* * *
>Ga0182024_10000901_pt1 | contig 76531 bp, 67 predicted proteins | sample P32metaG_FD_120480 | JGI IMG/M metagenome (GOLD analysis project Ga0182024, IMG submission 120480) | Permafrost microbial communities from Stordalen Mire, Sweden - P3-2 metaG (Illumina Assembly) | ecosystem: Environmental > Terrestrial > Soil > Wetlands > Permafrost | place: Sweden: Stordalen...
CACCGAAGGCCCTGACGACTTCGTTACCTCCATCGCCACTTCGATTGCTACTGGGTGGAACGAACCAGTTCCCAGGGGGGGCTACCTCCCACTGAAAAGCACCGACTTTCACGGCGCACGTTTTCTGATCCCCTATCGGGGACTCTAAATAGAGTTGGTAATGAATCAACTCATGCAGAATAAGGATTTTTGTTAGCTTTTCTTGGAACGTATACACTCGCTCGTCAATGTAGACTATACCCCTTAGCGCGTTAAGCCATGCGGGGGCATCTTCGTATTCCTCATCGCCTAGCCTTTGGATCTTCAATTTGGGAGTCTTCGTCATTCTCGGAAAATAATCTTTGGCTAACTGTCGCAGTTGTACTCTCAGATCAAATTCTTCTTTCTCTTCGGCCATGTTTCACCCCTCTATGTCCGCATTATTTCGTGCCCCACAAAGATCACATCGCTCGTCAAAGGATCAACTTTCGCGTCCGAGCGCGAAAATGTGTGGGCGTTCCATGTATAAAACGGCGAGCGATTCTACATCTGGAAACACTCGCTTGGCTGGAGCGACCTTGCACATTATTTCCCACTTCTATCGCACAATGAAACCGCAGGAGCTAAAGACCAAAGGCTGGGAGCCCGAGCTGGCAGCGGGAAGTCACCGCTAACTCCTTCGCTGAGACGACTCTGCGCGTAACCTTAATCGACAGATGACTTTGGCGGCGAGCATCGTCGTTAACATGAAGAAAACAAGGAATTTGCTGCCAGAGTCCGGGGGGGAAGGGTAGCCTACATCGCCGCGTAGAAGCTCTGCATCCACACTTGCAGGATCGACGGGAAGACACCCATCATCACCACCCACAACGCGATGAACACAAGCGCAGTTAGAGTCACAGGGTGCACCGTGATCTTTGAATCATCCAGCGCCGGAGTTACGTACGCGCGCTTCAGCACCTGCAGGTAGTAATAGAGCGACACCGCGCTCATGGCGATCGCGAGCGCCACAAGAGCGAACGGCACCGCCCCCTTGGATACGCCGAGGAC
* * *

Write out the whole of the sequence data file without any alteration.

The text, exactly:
>Ga0182024_10000901_pt1 | contig 76531 bp, 67 predicted proteins | sample P32metaG_FD_120480 | JGI IMG/M metagenome (GOLD analysis project Ga0182024, IMG submission 120480) | Permafrost microbial communities from Stordalen Mire, Sweden - P3-2 metaG (Illumina Assembly) | ecosystem: Environmental > Terrestrial > Soil > Wetlands > Permafrost | place: Sweden: Stordalen...
CACCGAAGGCCCTGACGACTTCGTTACCTCCATCGCCACTTCGATTGCTACTGGGTGGAACGAACCAGTTCCCAGGGGGGGCTACCTCCCACTGAAAAGCACCGACTTTCACGGCGCACGTTTTCTGATCCCCTATCGGGGACTCTAAATAGAGTTGGTAATGAATCAACTCATGCAGAATAAGGATTTTTGTTAGCTTTTCTTGGAACGTATACACTCGCTCGTCAATGTAGACTATACCCCTTAGCGCGTTAAGCCATGCGGGGGCATCTTCGTATTCCTCATCGCCTAGCCTTTGGATCTTCAATTTGGGAGTCTTCGTCATTCTCGGAAAATAATCTTTGGCTAACTGTCGCAGTTGTACTCTCAGATCAAATTCTTCTTTCTCTTCGGCCATGTTTCACCCCTCTATGTCCGCATTATTTCGTGCCCCACAAAGATCACATCGCTCGTCAAAGGATCAACTTTCGCGTCCGAGCGCGAAAATGTGTGGGCGTTCCATGTATAAAACGGCGAGCGATTCTACATCTGGAAACACTCGCTTGGCTGGAGCGACCTTGCACATTATTTCCCACTTCTATCGCACAATGAAACCGCAGGAGCTAAAGACCAAAGGCTGGGAGCCCGAGCTGGCAGCGGGAAGTCACCGCTAACTCCTTCGCTGAGACGACTCTGCGCGTAACCTTAATCGACAGATGACTTTGGCGGCGAGCATCGTCGTTAACATGAAGAAAACAAGGAATTTGCTGCCAGAGTCCGGGGGGGAAGGGTAGCCTACATCGCCGCGTAGAAGCTCTGCATCCACACTTGCAGGATCGACGGGAAGACACCCATCATCACCACCCACAACGCGATGAACACAAGCGCAGTTAGAGTCACAGGGTGCACCGTGATCTTTGAATCATCCAGCGCCGGAGTTACGTACGCGCGCTTCAGCACCTGCAGGTAGTAATAGAGCGACACCGCGCTCATGGCGATCGCGAGCGCCACAAGAGCGAACGGCACCGCCCCCTTGGATACGCCGAGGAC